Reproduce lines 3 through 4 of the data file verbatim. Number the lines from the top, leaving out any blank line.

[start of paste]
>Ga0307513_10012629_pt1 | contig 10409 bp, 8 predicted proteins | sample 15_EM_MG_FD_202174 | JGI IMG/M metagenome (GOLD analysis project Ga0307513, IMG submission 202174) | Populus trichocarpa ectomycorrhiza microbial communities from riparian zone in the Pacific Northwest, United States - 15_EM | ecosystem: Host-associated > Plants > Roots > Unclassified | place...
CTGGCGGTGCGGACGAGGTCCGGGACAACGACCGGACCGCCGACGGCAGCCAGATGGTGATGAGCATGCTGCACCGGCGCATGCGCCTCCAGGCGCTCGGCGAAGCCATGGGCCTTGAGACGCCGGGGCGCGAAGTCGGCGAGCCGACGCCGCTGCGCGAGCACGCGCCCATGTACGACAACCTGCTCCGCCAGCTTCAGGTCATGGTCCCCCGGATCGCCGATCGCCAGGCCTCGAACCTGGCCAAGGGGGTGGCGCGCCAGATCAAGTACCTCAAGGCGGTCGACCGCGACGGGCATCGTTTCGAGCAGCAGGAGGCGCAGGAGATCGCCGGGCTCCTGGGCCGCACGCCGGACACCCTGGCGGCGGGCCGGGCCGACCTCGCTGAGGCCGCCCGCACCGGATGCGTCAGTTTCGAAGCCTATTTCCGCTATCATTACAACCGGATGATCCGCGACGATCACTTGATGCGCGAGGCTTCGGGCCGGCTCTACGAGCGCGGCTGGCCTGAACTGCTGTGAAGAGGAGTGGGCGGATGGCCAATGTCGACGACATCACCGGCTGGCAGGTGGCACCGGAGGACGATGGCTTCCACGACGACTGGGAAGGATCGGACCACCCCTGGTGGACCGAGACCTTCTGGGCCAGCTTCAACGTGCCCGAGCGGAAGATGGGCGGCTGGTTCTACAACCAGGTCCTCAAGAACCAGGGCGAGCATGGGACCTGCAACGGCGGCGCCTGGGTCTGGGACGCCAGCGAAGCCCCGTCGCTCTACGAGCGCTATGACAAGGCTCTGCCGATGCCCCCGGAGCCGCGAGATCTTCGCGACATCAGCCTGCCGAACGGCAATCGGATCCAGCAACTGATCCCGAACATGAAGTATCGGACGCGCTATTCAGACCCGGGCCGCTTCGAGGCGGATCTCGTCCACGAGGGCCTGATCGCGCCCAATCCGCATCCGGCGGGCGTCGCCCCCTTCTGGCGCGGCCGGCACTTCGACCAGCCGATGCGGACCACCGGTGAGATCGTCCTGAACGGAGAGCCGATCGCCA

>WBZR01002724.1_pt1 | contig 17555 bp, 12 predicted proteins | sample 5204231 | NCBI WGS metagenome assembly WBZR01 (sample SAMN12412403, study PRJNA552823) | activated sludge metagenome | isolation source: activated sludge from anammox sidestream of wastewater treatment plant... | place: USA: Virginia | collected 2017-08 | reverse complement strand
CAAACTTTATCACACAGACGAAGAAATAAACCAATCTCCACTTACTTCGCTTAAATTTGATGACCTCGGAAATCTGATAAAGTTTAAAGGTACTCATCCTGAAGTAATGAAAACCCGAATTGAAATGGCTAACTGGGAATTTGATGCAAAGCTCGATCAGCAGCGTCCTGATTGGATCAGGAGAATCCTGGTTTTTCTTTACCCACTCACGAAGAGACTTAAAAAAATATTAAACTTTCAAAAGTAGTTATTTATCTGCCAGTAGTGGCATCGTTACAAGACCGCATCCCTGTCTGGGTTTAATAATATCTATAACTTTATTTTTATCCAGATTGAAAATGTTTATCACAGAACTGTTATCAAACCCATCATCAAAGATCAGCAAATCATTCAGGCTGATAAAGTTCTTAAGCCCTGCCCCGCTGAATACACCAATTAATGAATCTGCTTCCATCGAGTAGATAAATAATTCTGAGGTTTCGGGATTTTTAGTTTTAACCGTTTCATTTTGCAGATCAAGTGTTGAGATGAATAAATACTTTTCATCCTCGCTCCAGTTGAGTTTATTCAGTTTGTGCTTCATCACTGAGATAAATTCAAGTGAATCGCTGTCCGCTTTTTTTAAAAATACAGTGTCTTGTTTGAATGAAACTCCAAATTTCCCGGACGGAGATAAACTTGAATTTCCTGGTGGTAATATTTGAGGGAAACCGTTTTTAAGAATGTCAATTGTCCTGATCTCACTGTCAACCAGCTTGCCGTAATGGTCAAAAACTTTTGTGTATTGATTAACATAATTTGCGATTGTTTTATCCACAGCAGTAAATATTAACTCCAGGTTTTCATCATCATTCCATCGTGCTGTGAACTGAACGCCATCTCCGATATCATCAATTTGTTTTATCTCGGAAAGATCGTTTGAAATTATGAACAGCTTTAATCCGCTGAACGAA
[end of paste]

>WBZR01002724.1_pt1 | contig 17555 bp, 12 predicted proteins | sample 5204231 | NCBI WGS metagenome assembly WBZR01 (sample SAMN12412403, study PRJNA552823) | activated sludge metagenome | isolation source: activated sludge from anammox sidestream of wastewater treatment plant... | place: USA: Virginia | collected 2017-08 | reverse complement strand
CAAACTTTATCACACAGACGAAGAAATAAACCAATCTCCACTTACTTCGCTTAAATTTGATGACCTCGGAAATCTGATAAAGTTTAAAGGTACTCATCCTGAAGTAATGAAAACCCGAATTGAAATGGCTAACTGGGAATTTGATGCAAAGCTCGATCAGCAGCGTCCTGATTGGATCAGGAGAATCCTGGTTTTTCTTTACCCACTCACGAAGAGACTTAAAAAAATATTAAACTTTCAAAAGTAGTTATTTATCTGCCAGTAGTGGCATCGTTACAAGACCGCATCCCTGTCTGGGTTTAATAATATCTATAACTTTATTTTTATCCAGATTGAAAATGTTTATCACAGAACTGTTATCAAACCCATCATCAAAGATCAGCAAATCATTCAGGCTGATAAAGTTCTTAAGCCCTGCCCCGCTGAATACACCAATTAATGAATCTGCTTCCATCGAGTAGATAAATAATTCTGAGGTTTCGGGATTTTTAGTTTTAACCGTTTCATTTTGCAGATCAAGTGTTGAGATGAATAAATACTTTTCATCCTCGCTCCAGTTGAGTTTATTCAGTTTGTGCTTCATCACTGAGATAAATTCAAGTGAATCGCTGTCCGCTTTTTTTAAAAATACAGTGTCTTGTTTGAATGAAACTCCAAATTTCCCGGACGGAGATAAACTTGAATTTCCTGGTGGTAATATTTGAGGGAAACCGTTTTTAAGAATGTCAATTGTCCTGATCTCACTGTCAACCAGCTTGCCGTAATGGTCAAAAACTTTTGTGTATTGATTAACATAATTTGCGATTGTTTTATCCACAGCAGTAAATATTAACTCCAGGTTTTCATCATCATTCCATCGTGCTGTGAACTGAACGCCATCTCCGATATCATCAATTTGTTTTATCTCGGAAAGATCGTTTGAAATTATGAACAGCTTTAATCCGCTGAACGAA